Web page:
Some people in Zimbabwe said they didn't even know about Cecil and wonder why an animal gets more sympathy than people
Human rights activist: Going to a game park is a "luxury most locals cannot afford"
The killing of Cecil the lion by a U.S. dentist in Zimbabwe drew a swift and passionate backlash. A petition urging Walter Palmer’s extradition to Zimbabwe garnered more than 220,000 signatures. TV host Jimmy Kimmel gave an emotional monologue condemning the killing. People sought to bring down Palmer’s dental practice through negative Yelp reviews and protests.
But some in Cecil’s native Zimbabwe and in the United States criticized the massive outrage over Cecil’s death and questioned why the loss of human lives didn’t seem to bring the same response.
When news of Cecil’s death first came out, many in Zimbabwe had never heard of the lion, said Fungai Machirori, a Zimbabwe-based journalist and social commentator.
“People expressed, ‘Will I look like a dumb person if I admit to not knowing anything about Cecil?’ ” she said.
“As time went on, the kind of international rhetoric that framed it as though the whole country was in mourning … that’s when the initial disconnect began for me.”
Cecil not particularly known in his homeland
McDonald Lewanika, the director of Crisis Zimbabwe Coalition, a network of activist groups in Zimbabwe, said that while Cecil was a “tourist phenomenon,” the vast majority of people in Zimbabwe did not know the lion existed.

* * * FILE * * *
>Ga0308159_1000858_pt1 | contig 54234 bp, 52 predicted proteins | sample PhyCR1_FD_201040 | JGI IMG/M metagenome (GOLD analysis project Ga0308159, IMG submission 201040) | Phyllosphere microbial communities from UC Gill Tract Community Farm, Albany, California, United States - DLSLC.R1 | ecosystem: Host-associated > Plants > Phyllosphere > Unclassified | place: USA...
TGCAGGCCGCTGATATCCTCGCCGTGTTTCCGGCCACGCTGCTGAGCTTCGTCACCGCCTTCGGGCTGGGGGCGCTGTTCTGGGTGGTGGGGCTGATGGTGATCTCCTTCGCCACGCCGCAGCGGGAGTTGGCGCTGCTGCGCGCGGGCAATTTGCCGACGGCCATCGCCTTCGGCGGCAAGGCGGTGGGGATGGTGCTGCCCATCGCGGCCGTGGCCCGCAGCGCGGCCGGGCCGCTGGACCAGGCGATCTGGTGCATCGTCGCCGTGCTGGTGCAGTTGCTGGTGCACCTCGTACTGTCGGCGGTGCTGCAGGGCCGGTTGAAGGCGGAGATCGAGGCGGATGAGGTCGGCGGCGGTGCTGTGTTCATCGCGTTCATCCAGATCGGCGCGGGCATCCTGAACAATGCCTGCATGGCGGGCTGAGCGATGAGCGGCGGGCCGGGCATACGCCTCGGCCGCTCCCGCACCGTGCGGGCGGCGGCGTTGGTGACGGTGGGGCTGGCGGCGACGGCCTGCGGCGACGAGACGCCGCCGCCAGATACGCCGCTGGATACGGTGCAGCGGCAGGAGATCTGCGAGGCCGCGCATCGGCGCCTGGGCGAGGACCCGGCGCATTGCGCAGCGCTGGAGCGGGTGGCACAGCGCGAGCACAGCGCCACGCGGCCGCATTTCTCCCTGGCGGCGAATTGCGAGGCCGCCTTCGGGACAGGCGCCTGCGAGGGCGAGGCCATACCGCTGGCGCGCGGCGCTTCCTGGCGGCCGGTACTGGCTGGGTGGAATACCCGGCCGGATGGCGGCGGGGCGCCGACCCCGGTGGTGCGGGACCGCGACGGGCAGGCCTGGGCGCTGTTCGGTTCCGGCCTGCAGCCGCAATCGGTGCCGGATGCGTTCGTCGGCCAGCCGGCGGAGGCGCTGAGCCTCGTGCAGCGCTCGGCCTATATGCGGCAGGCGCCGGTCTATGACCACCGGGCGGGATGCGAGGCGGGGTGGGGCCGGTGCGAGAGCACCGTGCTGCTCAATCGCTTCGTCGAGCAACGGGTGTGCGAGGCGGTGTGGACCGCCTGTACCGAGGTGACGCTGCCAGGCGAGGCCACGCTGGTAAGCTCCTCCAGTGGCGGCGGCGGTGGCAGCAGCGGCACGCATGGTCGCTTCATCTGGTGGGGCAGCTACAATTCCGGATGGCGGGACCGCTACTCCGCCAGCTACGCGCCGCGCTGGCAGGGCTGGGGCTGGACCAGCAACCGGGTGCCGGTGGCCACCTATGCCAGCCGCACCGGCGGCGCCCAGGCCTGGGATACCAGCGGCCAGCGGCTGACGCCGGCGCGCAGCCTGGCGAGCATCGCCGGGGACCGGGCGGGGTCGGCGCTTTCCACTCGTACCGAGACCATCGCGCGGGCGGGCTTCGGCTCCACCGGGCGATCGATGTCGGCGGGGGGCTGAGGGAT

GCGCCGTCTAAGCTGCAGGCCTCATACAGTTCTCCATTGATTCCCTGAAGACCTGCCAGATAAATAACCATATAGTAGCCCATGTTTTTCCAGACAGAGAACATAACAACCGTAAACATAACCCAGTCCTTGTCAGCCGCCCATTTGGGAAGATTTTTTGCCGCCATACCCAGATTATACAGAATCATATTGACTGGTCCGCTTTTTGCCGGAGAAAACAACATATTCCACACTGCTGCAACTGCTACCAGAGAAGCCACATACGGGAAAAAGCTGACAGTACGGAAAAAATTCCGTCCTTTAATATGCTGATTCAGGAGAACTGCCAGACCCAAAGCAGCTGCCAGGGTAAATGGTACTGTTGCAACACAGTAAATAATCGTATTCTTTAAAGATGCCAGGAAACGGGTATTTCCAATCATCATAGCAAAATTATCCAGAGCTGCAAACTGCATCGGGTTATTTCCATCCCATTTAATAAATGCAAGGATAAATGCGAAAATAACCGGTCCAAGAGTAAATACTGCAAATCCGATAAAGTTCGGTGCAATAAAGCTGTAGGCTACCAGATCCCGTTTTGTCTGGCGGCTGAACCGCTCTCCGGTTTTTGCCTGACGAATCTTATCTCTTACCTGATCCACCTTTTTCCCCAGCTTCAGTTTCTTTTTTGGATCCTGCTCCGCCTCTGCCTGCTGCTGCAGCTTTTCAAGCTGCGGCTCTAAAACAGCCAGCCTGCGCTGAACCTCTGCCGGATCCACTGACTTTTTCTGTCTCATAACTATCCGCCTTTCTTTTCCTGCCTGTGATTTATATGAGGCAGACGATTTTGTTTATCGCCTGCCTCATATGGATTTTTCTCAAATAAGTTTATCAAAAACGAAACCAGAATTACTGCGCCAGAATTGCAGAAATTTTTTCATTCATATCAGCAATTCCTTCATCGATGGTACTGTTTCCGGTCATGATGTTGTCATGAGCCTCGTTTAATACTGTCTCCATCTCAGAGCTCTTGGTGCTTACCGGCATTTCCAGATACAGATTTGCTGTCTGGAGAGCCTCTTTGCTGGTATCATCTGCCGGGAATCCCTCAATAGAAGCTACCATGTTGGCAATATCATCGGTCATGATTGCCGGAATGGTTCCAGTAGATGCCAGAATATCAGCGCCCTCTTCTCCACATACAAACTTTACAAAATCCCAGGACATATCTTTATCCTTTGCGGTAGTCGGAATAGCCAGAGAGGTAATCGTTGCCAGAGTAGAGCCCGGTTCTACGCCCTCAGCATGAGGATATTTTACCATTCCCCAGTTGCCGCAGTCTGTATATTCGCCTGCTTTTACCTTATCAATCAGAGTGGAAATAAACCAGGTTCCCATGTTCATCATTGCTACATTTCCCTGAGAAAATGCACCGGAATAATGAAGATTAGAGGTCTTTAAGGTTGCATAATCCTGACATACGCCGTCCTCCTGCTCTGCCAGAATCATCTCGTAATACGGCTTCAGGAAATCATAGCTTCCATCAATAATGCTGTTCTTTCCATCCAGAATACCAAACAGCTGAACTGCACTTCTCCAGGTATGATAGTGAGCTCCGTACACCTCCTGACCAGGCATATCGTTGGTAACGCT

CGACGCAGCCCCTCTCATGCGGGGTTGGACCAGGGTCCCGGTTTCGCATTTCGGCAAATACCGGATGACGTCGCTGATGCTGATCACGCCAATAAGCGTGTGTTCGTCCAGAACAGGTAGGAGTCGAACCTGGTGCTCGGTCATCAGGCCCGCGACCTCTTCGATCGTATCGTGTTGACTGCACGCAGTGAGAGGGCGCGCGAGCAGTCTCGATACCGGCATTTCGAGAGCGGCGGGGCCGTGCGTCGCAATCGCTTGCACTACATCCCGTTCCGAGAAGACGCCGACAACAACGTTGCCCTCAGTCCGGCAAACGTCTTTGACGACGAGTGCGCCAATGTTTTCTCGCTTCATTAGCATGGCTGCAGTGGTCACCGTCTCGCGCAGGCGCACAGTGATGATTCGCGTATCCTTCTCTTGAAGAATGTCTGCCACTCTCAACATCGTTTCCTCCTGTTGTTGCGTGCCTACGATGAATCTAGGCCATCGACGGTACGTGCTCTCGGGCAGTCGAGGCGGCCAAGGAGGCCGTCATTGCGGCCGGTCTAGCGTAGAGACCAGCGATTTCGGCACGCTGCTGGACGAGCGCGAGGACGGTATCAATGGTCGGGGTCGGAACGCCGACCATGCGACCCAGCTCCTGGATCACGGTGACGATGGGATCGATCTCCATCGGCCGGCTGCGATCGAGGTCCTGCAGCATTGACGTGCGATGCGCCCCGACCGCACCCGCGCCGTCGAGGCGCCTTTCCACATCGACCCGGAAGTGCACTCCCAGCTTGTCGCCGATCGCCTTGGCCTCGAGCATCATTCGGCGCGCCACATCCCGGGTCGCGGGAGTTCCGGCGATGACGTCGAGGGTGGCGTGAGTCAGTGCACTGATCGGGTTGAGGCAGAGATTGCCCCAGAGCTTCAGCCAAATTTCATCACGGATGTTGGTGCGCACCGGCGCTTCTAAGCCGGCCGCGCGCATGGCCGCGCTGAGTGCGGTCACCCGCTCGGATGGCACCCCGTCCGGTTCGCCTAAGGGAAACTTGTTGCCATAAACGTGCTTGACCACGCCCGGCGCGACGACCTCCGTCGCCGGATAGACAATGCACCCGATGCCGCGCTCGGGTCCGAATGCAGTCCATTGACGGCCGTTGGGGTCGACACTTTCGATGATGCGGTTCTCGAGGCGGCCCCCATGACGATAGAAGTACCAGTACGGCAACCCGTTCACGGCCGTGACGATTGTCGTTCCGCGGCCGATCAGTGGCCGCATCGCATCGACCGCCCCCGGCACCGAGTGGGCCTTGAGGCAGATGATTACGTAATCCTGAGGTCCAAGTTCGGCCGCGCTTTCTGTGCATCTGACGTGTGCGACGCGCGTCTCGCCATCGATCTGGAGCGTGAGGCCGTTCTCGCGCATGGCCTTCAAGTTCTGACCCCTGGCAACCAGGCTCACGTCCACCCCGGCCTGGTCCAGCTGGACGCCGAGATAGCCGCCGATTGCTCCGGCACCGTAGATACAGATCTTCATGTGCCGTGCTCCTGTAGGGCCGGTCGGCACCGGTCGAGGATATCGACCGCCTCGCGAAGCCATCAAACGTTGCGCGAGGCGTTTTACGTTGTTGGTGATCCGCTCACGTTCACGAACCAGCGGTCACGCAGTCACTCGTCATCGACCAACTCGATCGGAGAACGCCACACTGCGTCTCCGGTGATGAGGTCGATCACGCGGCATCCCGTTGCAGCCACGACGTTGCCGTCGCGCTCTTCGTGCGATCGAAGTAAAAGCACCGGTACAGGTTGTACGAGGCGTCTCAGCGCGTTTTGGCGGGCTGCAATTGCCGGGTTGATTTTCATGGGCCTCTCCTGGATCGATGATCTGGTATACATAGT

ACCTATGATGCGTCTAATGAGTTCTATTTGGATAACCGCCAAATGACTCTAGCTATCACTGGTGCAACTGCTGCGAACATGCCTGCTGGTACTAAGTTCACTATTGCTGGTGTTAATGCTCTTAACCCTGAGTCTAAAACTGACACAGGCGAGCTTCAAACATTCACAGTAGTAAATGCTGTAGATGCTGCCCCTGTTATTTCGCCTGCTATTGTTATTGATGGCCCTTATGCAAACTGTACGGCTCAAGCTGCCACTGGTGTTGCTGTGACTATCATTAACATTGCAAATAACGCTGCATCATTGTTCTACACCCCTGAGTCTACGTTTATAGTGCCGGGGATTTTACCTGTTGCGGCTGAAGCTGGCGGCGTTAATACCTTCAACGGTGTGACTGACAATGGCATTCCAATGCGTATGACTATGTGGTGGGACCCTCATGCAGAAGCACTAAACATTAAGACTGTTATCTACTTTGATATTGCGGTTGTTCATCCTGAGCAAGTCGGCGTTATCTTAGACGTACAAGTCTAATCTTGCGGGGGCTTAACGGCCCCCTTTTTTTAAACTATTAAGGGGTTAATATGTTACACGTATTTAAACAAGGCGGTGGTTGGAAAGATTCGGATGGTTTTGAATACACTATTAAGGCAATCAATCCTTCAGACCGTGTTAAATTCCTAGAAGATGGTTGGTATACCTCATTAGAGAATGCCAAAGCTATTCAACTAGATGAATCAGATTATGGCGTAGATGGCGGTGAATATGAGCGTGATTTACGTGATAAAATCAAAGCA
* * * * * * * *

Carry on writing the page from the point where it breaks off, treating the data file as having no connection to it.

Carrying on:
Charity Hodzi, a Zimbabwe-based human rights activist and lawyer, said she also had never heard of Cecil. She said that going to a game park was a “luxury most locals cannot afford.”
Machirori said that as a part of Zimbabwe’s natural history and habitat, the death of a lion and the whole concept of “trophy killing” was still an important issue. Cecil was lured out of his habitat at the Hwange National Park and shot with crossbow, making his death especially brutal.
But the sweeping outrage over Cecil left out other concerns in Zimbabwe that Machirori said deserve attention.
“If we’re going to talk about Cecil in a balanced manner, we need to talk about the environment that Cecil and Zimbabweans inhabit,” Machirori said. “To be honest, Cecil, among most people who are highly read and highly knowledgeable about the context of Zimbabwe, was not a very topical issue until there was an international sort of perspective on it.”
A nation gripped by poverty
As of 2012, 72.3% of Zimbabweans lived under the poverty line, according to the CIA World Factbook. As of 2014, GDP per capita was $2,000 – 25 times less than what Palmer paid to kill Cecil the lion. Hyperinflation and alleged human rights violations by President Robert Mugabe’s government have plagued the country for years.
Lewanika said that while it was heartening to see the international concern over Cecil, it was “disquieting” that people seemed to care more about a lion than other “pressing issues including a failing economy, a repressive regime that has been abducting its opponents, stifling the press and arresting activists.”
Zimbabwe is on the verge of a “looming crisis” politically and economically, Lewanika said. He said international attention on human concerns in the country could help.
Hodzi also said that Cecil was not a priority – not when hunger, starvation, a high rate of maternal mortality and drought demand the attention of those in Zimbabwe.
In a post titled, “Beyond Cecil: Issues the media needs to cover about Zimbabwe,” Machirori highlighted other important stories in her country, including news about Itai Dzamara, a political activist and journalist who was abducted more than four months ago, crackdowns on unregulated street vendors by the police and the country’s growing tech scene.
“It is the deepest irony that in a time when the #BlackLivesMatter movement continues to gain traction in highlighting the differential scales used to value human lives, the world should cast its eye on Zimbabwe for its wildlife, with no thought or concern for its people,” she wrote in her post.